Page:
Interior designers will use texture to add what is known as “visual weight”. In other words, how an object or section of the room can draw attention to itself. Texture contrast is one way to make certain aspects stand out more than others. Designers use texture to create a specific feel in a room.
Rough and rough textures, such as reclaimed wood or terracotta, have more “visual weight” and create a rustic and inviting aesthetic, while smooth or shiny textures, such as metals such as chrome, reflect more light and create a more contemporary finish. See below how you can use texture to reflect the feel and visual impact you want from room to room. Lance Thomas, director of Louisiana-based Thomas Guy Interiors, suggests looking at texture in a more physical way. Texture in interior design is about creating moments that invite contact both in person within the space and through photographs, he says.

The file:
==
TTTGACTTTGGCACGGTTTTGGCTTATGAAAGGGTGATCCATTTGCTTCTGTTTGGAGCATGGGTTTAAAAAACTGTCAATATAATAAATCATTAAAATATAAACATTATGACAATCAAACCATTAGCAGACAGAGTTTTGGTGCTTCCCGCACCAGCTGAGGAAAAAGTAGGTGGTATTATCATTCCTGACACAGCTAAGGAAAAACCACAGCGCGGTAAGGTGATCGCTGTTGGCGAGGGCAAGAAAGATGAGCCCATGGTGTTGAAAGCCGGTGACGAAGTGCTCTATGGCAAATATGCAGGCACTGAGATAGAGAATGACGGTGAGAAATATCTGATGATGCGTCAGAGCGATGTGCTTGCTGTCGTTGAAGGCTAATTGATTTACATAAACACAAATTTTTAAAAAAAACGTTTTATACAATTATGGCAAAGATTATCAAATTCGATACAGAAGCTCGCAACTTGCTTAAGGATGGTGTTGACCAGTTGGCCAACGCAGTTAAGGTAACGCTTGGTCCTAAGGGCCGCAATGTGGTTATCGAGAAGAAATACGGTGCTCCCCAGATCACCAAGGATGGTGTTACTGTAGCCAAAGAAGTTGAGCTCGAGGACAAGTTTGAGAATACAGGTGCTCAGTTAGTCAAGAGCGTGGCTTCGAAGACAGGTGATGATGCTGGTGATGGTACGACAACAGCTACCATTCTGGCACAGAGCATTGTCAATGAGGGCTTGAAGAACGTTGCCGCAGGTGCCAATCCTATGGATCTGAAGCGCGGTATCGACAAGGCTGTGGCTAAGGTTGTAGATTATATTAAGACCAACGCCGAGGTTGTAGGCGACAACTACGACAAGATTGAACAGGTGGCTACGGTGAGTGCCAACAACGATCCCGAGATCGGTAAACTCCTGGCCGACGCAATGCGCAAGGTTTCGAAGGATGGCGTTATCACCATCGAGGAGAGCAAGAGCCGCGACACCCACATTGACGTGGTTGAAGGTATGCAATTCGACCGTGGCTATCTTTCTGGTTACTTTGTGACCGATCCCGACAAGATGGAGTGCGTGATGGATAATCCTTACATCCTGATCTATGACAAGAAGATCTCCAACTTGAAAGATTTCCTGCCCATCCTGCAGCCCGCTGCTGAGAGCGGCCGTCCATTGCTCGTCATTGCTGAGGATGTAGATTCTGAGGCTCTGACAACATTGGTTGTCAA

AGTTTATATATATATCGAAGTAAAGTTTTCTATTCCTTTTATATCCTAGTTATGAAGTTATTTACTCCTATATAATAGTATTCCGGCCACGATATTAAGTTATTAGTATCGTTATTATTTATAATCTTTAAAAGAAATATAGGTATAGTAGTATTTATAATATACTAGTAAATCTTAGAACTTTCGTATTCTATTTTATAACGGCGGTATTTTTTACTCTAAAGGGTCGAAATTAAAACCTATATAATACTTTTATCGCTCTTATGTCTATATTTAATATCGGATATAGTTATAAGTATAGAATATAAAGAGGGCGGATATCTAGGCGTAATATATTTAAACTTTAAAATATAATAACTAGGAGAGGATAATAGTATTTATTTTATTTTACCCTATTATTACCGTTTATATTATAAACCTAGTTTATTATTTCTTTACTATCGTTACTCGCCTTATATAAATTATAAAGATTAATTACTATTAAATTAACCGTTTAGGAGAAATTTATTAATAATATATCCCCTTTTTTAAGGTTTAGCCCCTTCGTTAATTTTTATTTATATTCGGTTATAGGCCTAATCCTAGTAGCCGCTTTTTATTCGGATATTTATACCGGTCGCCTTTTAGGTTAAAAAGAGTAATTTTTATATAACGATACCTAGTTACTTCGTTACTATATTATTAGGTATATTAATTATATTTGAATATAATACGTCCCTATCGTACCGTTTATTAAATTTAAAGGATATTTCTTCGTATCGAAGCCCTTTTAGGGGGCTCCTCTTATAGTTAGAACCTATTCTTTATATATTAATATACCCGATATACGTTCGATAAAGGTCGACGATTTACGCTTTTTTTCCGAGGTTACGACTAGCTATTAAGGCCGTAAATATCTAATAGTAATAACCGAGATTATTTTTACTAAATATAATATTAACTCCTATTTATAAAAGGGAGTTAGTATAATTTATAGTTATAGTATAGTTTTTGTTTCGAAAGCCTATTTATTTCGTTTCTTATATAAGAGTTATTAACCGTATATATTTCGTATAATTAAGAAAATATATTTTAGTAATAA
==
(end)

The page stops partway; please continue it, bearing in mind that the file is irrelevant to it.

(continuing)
Here, Thomas and Patton share their best tips for adding texture to your space in a way that's perfectly on-trend and absolutely timeless. Texture is defined as the feel, appearance, or consistency of something. But it's more than the variation in the quality of an object's surface and even more than the appearance of those changes. Texture is measured by the way we perceive that object.
Texture in interior design is vital and literally part of a designer's vocabulary and practice.